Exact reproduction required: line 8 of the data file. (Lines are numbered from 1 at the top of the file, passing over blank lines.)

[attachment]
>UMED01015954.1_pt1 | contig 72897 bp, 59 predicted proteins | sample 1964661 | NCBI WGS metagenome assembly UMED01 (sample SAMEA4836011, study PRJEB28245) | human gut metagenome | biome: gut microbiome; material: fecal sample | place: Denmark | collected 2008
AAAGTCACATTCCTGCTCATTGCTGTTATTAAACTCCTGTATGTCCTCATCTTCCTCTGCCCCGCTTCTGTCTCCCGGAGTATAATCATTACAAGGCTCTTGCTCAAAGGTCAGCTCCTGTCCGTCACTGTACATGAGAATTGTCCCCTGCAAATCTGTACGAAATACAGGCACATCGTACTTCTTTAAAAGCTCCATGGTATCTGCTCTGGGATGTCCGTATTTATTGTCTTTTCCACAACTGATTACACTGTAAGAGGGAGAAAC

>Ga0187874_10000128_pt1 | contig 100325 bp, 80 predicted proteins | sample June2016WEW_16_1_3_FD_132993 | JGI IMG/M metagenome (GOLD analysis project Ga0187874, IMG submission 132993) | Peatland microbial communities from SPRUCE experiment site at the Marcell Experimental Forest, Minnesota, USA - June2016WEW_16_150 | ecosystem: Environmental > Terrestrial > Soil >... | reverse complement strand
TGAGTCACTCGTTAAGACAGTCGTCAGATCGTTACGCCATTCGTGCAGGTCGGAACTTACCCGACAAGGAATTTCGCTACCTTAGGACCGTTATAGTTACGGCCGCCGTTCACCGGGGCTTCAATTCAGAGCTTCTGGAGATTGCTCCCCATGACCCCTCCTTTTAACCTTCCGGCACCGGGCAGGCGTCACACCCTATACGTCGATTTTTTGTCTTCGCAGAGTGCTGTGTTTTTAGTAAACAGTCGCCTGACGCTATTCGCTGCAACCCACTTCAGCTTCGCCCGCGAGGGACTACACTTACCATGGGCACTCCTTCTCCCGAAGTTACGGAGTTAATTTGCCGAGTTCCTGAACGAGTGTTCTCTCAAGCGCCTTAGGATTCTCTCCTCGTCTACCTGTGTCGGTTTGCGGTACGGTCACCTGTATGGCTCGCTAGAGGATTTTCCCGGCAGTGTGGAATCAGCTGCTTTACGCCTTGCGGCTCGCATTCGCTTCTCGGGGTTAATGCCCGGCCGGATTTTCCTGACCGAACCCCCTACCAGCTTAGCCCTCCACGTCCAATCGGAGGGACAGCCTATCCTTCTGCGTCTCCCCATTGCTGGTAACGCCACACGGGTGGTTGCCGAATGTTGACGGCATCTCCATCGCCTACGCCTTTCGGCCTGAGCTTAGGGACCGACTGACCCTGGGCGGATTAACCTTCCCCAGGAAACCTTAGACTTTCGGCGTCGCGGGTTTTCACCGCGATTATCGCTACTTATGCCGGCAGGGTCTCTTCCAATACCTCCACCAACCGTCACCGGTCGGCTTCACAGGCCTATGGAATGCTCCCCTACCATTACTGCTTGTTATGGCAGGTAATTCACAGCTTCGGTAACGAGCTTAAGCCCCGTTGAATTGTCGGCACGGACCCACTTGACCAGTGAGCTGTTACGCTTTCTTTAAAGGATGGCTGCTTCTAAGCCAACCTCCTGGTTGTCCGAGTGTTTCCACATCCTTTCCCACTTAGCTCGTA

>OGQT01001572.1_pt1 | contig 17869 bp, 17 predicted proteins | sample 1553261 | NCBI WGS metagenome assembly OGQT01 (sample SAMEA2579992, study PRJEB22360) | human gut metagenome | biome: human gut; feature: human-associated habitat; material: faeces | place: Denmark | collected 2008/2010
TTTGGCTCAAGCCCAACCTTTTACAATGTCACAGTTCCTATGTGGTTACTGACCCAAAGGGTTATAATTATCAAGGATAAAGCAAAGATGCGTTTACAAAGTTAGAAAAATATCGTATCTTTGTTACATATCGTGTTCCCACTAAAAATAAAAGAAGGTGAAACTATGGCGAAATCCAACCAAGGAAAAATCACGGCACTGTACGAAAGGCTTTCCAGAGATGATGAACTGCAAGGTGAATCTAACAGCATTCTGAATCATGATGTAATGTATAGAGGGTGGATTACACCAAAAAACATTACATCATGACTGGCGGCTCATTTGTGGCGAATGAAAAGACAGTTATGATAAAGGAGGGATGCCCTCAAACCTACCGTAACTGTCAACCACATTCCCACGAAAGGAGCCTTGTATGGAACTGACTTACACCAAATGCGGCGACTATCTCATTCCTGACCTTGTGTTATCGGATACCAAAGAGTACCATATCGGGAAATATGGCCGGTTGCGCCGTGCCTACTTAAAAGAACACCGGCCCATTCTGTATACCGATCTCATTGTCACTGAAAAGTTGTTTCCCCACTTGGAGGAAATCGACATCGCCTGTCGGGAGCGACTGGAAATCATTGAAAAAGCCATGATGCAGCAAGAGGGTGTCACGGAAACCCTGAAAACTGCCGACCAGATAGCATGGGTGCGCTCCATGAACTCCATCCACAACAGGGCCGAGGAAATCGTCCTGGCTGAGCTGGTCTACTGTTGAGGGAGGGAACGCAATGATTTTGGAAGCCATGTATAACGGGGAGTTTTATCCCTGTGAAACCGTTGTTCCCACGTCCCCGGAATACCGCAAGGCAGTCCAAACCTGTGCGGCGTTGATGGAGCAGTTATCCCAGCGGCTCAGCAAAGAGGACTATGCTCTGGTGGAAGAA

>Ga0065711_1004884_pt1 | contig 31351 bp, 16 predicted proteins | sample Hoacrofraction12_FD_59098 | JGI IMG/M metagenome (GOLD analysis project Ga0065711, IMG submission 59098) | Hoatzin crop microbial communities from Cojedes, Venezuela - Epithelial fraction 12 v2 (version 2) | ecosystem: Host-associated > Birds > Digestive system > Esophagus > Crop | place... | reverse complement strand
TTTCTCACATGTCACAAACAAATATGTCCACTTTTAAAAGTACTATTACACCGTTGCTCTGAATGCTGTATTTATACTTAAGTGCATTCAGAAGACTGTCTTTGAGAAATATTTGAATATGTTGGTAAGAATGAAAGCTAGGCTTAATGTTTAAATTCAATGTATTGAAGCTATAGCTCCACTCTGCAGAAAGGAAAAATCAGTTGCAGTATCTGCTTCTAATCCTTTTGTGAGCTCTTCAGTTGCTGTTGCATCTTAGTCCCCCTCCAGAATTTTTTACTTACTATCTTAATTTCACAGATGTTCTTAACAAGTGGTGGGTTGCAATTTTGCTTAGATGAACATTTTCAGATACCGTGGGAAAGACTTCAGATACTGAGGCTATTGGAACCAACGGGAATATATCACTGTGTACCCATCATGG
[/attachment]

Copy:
TTTCTCACATGTCACAAACAAATATGTCCACTTTTAAAAGTACTATTACACCGTTGCTCTGAATGCTGTATTTATACTTAAGTGCATTCAGAAGACTGTCTTTGAGAAATATTTGAATATGTTGGTAAGAATGAAAGCTAGGCTTAATGTTTAAATTCAATGTATTGAAGCTATAGCTCCACTCTGCAGAAAGGAAAAATCAGTTGCAGTATCTGCTTCTAATCCTTTTGTGAGCTCTTCAGTTGCTGTTGCATCTTAGTCCCCCTCCAGAATTTTTTACTTACTATCTTAATTTCACAGATGTTCTTAACAAGTGGTGGGTTGCAATTTTGCTTAGATGAACATTTTCAGATACCGTGGGAAAGACTTCAGATACTGAGGCTATTGGAACCAACGGGAATATATCACTGTGTACCCATCATGG